There are many technical analysis patterns and indicators. We will talk about the major ones in the next part of this series. But for this article, let’s show you two basic but useful technical analysis patterns and indicators that can make you an informed investor.
- The Double Bottom Pattern:
When the share price of a stock touches a low point to form a support level, goes up a little, and then again touches the support level, you will see a ‘W’ pattern. In technical analysis terms, we call it the double bottom pattern. It is a bullish reversal indicator which means that after the W pattern is formed, the price is likely to move in an upward trend.
Back in September 2015 and February 2016, the stock price of Tata Motors formed a W pattern, and it did move upward after the pattern was formed.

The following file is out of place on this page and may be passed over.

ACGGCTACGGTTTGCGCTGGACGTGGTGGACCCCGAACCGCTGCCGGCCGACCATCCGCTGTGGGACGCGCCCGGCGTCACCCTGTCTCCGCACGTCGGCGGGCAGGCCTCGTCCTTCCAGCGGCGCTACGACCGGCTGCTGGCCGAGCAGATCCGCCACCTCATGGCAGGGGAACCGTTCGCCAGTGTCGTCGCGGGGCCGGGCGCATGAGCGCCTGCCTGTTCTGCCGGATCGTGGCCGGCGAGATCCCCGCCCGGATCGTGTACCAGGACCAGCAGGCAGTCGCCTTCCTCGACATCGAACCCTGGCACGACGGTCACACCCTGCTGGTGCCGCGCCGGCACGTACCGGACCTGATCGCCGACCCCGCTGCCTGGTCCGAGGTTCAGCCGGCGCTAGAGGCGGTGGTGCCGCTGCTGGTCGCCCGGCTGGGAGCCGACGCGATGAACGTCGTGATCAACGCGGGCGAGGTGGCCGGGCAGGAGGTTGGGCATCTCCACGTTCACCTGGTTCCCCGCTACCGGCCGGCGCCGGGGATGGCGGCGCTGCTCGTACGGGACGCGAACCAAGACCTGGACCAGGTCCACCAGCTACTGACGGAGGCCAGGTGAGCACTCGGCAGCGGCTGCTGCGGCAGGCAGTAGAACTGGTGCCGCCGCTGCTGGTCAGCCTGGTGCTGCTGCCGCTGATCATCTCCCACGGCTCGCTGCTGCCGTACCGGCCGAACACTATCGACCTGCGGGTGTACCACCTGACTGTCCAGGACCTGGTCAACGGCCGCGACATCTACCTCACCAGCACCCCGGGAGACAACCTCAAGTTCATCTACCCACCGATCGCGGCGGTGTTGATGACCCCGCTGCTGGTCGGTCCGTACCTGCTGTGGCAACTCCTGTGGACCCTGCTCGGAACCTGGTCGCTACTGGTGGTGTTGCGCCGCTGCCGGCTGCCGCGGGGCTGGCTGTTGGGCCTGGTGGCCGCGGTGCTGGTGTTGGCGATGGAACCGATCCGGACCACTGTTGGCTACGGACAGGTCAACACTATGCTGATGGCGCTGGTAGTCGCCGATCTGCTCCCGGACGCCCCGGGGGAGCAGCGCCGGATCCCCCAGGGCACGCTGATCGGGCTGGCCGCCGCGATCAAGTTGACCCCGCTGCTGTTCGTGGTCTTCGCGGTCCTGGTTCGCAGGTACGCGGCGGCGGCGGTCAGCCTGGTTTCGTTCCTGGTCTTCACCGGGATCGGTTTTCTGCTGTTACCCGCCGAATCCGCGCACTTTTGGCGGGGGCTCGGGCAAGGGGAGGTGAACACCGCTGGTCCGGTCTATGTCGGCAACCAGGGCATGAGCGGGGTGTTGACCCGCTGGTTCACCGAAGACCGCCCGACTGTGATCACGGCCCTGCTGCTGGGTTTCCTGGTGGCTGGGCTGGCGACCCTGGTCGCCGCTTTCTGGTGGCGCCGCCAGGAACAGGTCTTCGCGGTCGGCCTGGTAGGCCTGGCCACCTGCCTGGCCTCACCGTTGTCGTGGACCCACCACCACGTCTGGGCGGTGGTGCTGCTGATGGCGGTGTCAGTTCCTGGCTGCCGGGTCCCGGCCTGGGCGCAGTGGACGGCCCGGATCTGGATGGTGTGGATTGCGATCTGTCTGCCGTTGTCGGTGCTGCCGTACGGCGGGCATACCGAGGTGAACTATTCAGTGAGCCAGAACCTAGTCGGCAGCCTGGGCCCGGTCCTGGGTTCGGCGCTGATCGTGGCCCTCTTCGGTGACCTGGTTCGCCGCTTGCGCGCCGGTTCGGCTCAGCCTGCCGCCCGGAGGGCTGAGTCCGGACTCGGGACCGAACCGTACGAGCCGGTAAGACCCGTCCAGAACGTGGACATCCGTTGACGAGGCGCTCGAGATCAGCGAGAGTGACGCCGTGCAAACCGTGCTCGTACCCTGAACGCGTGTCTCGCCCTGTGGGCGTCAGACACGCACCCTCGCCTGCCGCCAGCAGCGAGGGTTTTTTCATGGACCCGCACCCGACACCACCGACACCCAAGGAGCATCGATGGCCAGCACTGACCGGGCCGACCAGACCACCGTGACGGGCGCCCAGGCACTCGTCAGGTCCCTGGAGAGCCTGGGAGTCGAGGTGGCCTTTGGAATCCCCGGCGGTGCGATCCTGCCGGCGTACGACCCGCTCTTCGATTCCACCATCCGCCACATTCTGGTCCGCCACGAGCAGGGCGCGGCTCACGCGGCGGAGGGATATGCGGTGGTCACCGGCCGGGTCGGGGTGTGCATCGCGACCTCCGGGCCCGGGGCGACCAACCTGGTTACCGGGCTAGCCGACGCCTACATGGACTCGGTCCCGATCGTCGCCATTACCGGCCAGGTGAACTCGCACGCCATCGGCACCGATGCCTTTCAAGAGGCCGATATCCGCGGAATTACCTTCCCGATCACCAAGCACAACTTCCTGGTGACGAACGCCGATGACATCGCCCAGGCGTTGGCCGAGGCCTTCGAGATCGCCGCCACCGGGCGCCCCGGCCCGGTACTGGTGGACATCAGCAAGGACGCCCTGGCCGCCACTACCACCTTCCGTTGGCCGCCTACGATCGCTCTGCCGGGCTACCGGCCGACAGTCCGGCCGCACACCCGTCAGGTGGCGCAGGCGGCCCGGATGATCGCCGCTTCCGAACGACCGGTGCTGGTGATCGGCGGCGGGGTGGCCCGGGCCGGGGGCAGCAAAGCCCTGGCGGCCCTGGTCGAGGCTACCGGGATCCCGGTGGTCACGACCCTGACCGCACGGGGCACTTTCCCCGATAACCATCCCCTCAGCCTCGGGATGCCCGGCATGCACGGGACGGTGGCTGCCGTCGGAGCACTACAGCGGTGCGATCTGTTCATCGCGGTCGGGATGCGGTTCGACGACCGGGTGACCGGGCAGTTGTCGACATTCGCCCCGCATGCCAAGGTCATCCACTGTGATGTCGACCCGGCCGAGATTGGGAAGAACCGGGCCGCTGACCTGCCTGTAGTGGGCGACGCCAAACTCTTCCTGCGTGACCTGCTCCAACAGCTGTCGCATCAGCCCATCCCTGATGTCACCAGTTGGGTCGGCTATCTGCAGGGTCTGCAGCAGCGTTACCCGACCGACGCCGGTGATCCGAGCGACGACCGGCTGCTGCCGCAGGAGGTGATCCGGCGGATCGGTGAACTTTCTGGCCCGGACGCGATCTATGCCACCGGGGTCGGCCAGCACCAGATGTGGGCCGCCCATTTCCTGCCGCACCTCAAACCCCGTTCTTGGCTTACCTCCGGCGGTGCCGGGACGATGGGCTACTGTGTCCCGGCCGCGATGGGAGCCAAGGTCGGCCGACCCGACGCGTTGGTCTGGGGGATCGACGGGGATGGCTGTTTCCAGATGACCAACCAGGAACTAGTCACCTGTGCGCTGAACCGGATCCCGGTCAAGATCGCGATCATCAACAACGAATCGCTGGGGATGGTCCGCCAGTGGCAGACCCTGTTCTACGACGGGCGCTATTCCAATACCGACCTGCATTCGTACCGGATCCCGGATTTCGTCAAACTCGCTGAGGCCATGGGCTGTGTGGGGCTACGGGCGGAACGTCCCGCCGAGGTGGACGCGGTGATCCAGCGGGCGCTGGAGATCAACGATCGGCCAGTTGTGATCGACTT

- The Rounding Bottom Pattern
When the lower part of both the green and red candles form a round shape, it indicates a bullish uptrend. In April 2023, the chart of Infosys displayed such a pattern –
[Disclaimer: both the screenshots above have been taken from Tradingview. All rights to the Tradingview Logo and trademark rest with the said company. The images are for editorial purposes only. We do not promote the platform]
Technical analysis is extremely helpful if used correctly and in conjunction with fundamental analysis. Don’t be overconfident about your skill of identifying technical trends, and you will be good to go
It’s better if you don’t see technical and fundamental analysis as two opposing paradigms. Rather, see them complementing each other. No matter whether you are a trader or investor, the Dayco app is ready to serve you in every way possible.